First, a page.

Business Optimism Growing Amidst Concerns About NJ Economy
January 3, 2017
Business owners are optimistic about their companies’ future success, but remain wary of NJ economy
For New Jersey business owners, the future looks bright . . . for the most part. The New Jersey Business & Industry Association (NJBIA) recently published the results of its Business Outlook Survey. The general consensus is that business owners are optimistic about their companies’ future success, but remain leery about the NJ economy.“Our members tell us they expect hiring, sales and profits to rise in 2017. However, they still report concern about the state’s economic future,” said NJBIA President & CEO Michele Siekerka. The annual survey polled 1,046 NJBIA members. In total, 62 percent are considered small businesses, with less than 25 employees.
Below are several key findings:
- Twenty-nine percent of businesses will increase employment next year, while only 9 percent plan to decrease employment.
- Fifty-four percent of businesses expect sales to rise, and 16 percent predict sales will fall.
- Forty-eight percent of businesses think profits will rise, while 17 percent say profits will fall.
- Forty-three percent of businesses plan to increase the dollar value of their purchases, while 16 percent expect the dollar value of their purchases to go down.
- Sixty-nine percent of businesses will increase employee wages in 2017. Sixty-one percent will give raises ranging from 1 to 4.9 percent, and 8 percent will give raises that are higher than that.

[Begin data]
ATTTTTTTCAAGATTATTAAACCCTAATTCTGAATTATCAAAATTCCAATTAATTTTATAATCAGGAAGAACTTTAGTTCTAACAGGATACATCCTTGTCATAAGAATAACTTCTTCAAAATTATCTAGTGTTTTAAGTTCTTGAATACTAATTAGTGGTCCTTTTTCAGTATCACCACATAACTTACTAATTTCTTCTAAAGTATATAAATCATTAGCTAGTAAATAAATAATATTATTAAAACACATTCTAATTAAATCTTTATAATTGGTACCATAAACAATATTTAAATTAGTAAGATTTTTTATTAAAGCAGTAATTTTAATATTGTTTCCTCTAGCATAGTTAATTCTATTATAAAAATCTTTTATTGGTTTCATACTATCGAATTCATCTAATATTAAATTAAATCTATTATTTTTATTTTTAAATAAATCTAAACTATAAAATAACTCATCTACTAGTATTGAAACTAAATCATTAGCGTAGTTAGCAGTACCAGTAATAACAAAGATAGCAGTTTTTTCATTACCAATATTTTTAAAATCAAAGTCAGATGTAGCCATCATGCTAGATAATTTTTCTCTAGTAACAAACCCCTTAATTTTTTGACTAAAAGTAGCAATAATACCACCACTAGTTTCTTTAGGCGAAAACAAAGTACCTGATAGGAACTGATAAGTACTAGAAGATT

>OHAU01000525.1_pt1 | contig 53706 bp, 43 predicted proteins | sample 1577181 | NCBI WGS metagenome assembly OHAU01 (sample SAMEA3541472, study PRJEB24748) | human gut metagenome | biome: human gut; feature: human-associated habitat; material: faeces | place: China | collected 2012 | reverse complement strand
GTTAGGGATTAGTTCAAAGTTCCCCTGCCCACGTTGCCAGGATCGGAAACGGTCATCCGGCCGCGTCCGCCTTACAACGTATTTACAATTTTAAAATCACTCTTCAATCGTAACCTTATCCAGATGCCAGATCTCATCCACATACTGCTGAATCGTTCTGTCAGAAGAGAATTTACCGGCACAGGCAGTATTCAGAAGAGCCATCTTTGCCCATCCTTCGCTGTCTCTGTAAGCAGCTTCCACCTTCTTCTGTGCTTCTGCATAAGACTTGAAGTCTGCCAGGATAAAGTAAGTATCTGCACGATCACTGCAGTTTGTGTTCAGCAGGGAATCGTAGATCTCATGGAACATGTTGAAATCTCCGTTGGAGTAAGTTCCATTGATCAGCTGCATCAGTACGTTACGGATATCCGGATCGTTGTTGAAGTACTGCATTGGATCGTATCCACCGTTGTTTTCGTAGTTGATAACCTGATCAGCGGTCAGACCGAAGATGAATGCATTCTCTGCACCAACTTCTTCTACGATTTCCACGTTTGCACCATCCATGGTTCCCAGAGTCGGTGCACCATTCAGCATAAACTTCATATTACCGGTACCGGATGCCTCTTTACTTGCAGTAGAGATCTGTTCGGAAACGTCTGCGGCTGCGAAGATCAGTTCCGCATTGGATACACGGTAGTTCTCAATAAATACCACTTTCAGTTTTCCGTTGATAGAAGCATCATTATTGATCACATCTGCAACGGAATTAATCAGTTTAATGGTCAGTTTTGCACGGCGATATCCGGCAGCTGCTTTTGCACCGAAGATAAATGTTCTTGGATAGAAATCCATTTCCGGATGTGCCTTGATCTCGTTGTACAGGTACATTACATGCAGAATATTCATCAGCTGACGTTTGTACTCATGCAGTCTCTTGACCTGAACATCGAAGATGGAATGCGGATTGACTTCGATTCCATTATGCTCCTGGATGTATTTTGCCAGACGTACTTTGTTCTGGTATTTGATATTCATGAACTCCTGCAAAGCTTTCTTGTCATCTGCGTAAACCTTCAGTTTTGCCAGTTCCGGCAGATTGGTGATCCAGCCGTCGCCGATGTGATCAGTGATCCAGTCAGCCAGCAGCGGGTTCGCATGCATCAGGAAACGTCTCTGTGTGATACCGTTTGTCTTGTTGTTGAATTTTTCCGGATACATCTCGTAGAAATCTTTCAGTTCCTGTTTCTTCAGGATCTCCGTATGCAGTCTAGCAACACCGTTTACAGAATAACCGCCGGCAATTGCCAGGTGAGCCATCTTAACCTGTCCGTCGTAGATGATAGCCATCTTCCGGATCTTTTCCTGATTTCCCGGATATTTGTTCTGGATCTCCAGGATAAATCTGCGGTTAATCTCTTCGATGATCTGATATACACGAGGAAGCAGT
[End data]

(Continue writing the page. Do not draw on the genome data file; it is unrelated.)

Challenges Brought Forth by NJ Economy
On the negative side, many New Jersey businesses expressed concern about the State’s economy and the resulting challenges it will bring. Only 20 percent believe the economy will perform better in the first six months of 2017, while 32 percent believe it will perform worse.
Minimum wage hikes also ranked high on members’ list of concerns. Overall, 70 percent of business owners reported that increasing New Jersey’s minimum wage would impact their businesses. A higher minimum wage would result in staff reductions and price increases, as well as, reducing employee working hours and the additional automation of services, according to the survey.
Business owners also expressed concerns about escalating healthcare costs and property tax bills. The majority of business owners believe that New Jersey is not competitive with other states in several key categories. According to 87 percent of those surveyed, the State is worse in taxes and fees. Another 73 percent perceive New Jersey to be worse in attracting new business, while 63 percent said the State is worse in controlling healthcare costs.
Are you a business owner in New Jersey? Do you have any questions? Would you like to discuss the matter further? If so, please contact me, Michael Jimenez, at 201-806-3364.